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    ACTION PLAN REFLECTOR: MOTORCYCLES & QUADSImage result for police scotland

    What is Action Plan Reflector?

    An initiative to effectively tackle the illegal and 'Anti-social' use of motor vehicles in public places.

    In recent years there has been an upsurge in the use of motorcycles, scooters and quad bikes, many unregistered, in parkland, footpaths, beaches and other public recreational areas - particularly in our locality.

    There is a perception amongst many people that their use is acceptable. However, most are being used illegally and they are a constant source of public annoyance due to noise produced and the damage caused to public areas.

    Frequently the use of these vehicles can be extremely dangerous to their users and to the wider public.

    The reasons for this include the following

    a).            The riders tend to be young and inexperienced.

    b).           The vehicles are often in a very poor/dangerous condition mechanically, often with no/minimal brakes and poor tyres.

    c).            The riders are often over –confident, rash, aggressive and arrogant to the dangers.

    d).           The vehicles are usually used in inappropriate locations, i.e. built up areas and areas used by pedestrians.

     

    Safety

    Police Scotland is determined to make an impact in this area to enhance community safety. We would therefore encourage members of the public to contribute to the resolution of this community issue in the following manner:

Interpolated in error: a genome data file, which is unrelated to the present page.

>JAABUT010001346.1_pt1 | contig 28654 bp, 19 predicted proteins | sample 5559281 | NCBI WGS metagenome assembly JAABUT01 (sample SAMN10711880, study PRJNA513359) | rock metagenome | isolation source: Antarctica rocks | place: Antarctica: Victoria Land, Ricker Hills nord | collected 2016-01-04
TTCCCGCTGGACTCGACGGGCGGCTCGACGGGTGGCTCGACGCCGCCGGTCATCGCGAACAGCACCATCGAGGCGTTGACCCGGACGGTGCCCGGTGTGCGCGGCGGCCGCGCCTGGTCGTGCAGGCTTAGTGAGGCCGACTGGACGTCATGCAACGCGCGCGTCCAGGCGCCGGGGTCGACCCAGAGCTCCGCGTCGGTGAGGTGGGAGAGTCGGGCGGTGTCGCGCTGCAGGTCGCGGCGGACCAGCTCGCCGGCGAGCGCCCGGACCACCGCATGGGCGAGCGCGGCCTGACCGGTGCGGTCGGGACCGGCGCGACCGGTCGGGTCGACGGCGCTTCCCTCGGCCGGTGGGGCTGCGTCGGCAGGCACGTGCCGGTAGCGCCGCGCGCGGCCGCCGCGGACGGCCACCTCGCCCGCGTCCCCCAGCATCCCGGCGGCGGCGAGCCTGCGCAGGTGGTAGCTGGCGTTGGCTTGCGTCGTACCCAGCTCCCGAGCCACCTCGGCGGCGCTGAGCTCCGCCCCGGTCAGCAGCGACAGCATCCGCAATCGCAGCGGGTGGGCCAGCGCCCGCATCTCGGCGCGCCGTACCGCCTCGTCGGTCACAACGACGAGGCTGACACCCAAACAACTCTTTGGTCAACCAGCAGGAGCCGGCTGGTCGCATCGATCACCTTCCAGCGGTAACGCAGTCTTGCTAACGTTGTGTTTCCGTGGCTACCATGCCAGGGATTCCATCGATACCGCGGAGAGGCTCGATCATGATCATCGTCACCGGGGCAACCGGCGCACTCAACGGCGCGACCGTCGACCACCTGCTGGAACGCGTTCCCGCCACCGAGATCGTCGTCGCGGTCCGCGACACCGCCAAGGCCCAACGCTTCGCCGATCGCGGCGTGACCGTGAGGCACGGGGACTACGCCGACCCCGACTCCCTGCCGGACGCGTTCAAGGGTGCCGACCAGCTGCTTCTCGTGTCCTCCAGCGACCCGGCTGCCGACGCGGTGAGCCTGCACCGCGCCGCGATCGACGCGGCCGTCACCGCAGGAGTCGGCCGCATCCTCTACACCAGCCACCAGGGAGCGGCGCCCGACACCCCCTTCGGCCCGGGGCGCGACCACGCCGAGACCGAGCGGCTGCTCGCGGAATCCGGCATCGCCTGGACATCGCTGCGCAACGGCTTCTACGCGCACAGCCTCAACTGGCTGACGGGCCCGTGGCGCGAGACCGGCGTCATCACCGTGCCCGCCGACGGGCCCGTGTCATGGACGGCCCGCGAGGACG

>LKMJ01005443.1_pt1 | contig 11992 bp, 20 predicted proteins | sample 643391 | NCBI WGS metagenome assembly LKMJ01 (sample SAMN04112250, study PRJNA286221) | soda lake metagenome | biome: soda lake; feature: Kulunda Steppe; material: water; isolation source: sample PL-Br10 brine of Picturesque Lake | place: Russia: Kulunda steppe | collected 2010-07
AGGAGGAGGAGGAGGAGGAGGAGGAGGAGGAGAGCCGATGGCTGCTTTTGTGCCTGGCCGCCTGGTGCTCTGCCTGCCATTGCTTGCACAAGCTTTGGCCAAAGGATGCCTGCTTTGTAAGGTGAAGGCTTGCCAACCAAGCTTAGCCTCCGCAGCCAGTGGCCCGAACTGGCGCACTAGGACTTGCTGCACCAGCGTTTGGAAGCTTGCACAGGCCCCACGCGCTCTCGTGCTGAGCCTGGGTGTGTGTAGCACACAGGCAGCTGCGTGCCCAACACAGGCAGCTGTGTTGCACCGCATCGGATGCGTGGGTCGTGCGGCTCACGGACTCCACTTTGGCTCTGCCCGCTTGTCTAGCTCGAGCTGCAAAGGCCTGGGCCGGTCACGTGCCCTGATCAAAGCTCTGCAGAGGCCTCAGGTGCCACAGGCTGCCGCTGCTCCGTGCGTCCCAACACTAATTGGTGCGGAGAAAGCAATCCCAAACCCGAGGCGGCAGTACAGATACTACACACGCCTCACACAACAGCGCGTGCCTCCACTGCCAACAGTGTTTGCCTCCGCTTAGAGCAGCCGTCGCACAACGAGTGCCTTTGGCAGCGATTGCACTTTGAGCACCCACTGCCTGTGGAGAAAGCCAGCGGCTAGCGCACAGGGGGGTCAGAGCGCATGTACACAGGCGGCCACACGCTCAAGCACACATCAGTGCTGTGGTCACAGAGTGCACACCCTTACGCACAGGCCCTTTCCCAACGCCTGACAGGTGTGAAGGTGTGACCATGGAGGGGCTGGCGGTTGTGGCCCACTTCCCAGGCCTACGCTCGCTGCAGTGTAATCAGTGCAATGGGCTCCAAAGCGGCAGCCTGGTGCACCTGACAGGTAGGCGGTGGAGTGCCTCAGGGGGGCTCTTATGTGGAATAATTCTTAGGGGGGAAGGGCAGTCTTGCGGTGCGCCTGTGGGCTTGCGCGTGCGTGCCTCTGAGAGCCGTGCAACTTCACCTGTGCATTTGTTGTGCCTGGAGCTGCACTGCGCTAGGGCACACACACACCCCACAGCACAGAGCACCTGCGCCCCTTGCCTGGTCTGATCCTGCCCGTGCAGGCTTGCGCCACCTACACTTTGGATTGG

a).            Do not use such vehicles in public areas.

    b).           Actively discourage their use by family and friends.

    c).            Report any such use to the Police either by telephone 101 or via our Website

    The use in public places of these vehicles is dangerous, anti-social and unacceptable.

    Don’t let them damage our green spaces.

    Help Police Scotland to Keep People Safe.

     

    What We Will Do

    In tandem with its' Community Partners, Police Scotland is committed to addressing this type of behaviour and will endeavour to do so by the following means:

    1).            Educational inputs regarding the safe and legal use of such vehicles to secondary school pupils.

    2).            Providing access to information on the subject via letter, leaflet and internet.

    3).            Police Scotland will proactively use all means at their disposal to prosecute offenders in an effort to Keep People Safe.

     

    Legislation to be aware of:

     

    Road Traffic Act 1988

    In terms of this legislation, any person using or causing or permits to be used, a mechanically propelled vehicle on a road, commits an offence (endorsable) if the user does not hold valid driving documentation, i.e. Driving Licence, Insurance and Test Certificate, (where appropriate).

    We can seize and retain motor vehicles not subject to valid insurance. We can seek destruction of vehicles via the courts.

     

    Construction and Use Regulations 1986

    To meet the requirements of this act, all mechanically propelled vehicles must be in a roadworthy condition when being driven on a road.

    A ‘road’ is generally held to be any way to which the public have right of passage.

     

    What will it cost you?

    a).            Uplift and removal of the vehicle - £ 150

    b).           Storage of vehicle - £ 20 per day

     

    Anti-Social Behaviour (Scotland) Act, 2004

    This act enables the police to seize and retain, at a cost to the owner. £105 uplift fee, £12 per day storage. Any vehicle that is used or driven in a manner likely to cause alarm, distress or annoyance to members of the public.

    Subsequent failure to pay these charges can result in your vehicle being sold off to recover the costs incurred.